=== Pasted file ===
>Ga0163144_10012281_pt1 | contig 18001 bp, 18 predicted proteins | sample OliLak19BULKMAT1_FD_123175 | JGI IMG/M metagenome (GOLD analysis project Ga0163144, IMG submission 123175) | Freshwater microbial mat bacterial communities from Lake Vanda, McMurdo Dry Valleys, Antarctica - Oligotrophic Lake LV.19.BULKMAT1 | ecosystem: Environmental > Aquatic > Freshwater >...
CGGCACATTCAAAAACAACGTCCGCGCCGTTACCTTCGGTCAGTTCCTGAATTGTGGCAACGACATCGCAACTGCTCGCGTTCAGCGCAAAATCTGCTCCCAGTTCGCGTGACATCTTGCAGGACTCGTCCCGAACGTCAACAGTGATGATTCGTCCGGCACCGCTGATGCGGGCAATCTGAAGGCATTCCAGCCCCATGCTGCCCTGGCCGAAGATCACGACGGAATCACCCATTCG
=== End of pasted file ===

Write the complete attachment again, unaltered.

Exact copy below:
>Ga0163144_10012281_pt1 | contig 18001 bp, 18 predicted proteins | sample OliLak19BULKMAT1_FD_123175 | JGI IMG/M metagenome (GOLD analysis project Ga0163144, IMG submission 123175) | Freshwater microbial mat bacterial communities from Lake Vanda, McMurdo Dry Valleys, Antarctica - Oligotrophic Lake LV.19.BULKMAT1 | ecosystem: Environmental > Aquatic > Freshwater >...
CGGCACATTCAAAAACAACGTCCGCGCCGTTACCTTCGGTCAGTTCCTGAATTGTGGCAACGACATCGCAACTGCTCGCGTTCAGCGCAAAATCTGCTCCCAGTTCGCGTGACATCTTGCAGGACTCGTCCCGAACGTCAACAGTGATGATTCGTCCGGCACCGCTGATGCGGGCAATCTGAAGGCATTCCAGCCCCATGCTGCCCTGGCCGAAGATCACGACGGAATCACCCATTCG